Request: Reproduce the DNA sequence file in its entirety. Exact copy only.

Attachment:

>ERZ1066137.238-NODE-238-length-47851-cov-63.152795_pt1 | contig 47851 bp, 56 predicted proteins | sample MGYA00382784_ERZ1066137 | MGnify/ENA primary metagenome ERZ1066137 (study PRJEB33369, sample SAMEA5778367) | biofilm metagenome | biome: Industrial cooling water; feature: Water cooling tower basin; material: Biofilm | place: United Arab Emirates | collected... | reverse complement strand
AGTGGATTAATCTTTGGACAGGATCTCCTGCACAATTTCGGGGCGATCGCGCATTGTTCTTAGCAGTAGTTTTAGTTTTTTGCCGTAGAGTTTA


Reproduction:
>ERZ1066137.238-NODE-238-length-47851-cov-63.152795_pt1 | contig 47851 bp, 56 predicted proteins | sample MGYA00382784_ERZ1066137 | MGnify/ENA primary metagenome ERZ1066137 (study PRJEB33369, sample SAMEA5778367) | biofilm metagenome | biome: Industrial cooling water; feature: Water cooling tower basin; material: Biofilm | place: United Arab Emirates | collected... | reverse complement strand
AGTGGATTAATCTTTGGACAGGATCTCCTGCACAATTTCGGGGCGATCGCGCATTGTTCTTAGCAGTAGTTTTAGTTTTTTGCCGTAGAGTTTA